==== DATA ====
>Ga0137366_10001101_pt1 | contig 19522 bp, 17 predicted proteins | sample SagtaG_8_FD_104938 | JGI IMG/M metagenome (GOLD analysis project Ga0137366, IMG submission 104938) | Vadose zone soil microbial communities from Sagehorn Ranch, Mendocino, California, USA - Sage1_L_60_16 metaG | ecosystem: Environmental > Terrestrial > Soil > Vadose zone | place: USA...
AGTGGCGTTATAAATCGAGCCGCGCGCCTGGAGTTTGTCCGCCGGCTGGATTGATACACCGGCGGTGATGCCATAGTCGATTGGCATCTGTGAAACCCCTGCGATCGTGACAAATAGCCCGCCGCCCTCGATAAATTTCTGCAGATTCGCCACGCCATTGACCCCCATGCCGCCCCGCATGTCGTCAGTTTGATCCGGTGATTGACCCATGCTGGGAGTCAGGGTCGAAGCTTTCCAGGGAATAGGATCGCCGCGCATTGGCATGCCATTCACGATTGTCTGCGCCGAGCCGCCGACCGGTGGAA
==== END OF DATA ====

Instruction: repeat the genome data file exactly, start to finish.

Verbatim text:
>Ga0137366_10001101_pt1 | contig 19522 bp, 17 predicted proteins | sample SagtaG_8_FD_104938 | JGI IMG/M metagenome (GOLD analysis project Ga0137366, IMG submission 104938) | Vadose zone soil microbial communities from Sagehorn Ranch, Mendocino, California, USA - Sage1_L_60_16 metaG | ecosystem: Environmental > Terrestrial > Soil > Vadose zone | place: USA...
AGTGGCGTTATAAATCGAGCCGCGCGCCTGGAGTTTGTCCGCCGGCTGGATTGATACACCGGCGGTGATGCCATAGTCGATTGGCATCTGTGAAACCCCTGCGATCGTGACAAATAGCCCGCCGCCCTCGATAAATTTCTGCAGATTCGCCACGCCATTGACCCCCATGCCGCCCCGCATGTCGTCAGTTTGATCCGGTGATTGACCCATGCTGGGAGTCAGGGTCGAAGCTTTCCAGGGAATAGGATCGCCGCGCATTGGCATGCCATTCACGATTGTCTGCGCCGAGCCGCCGACCGGTGGAA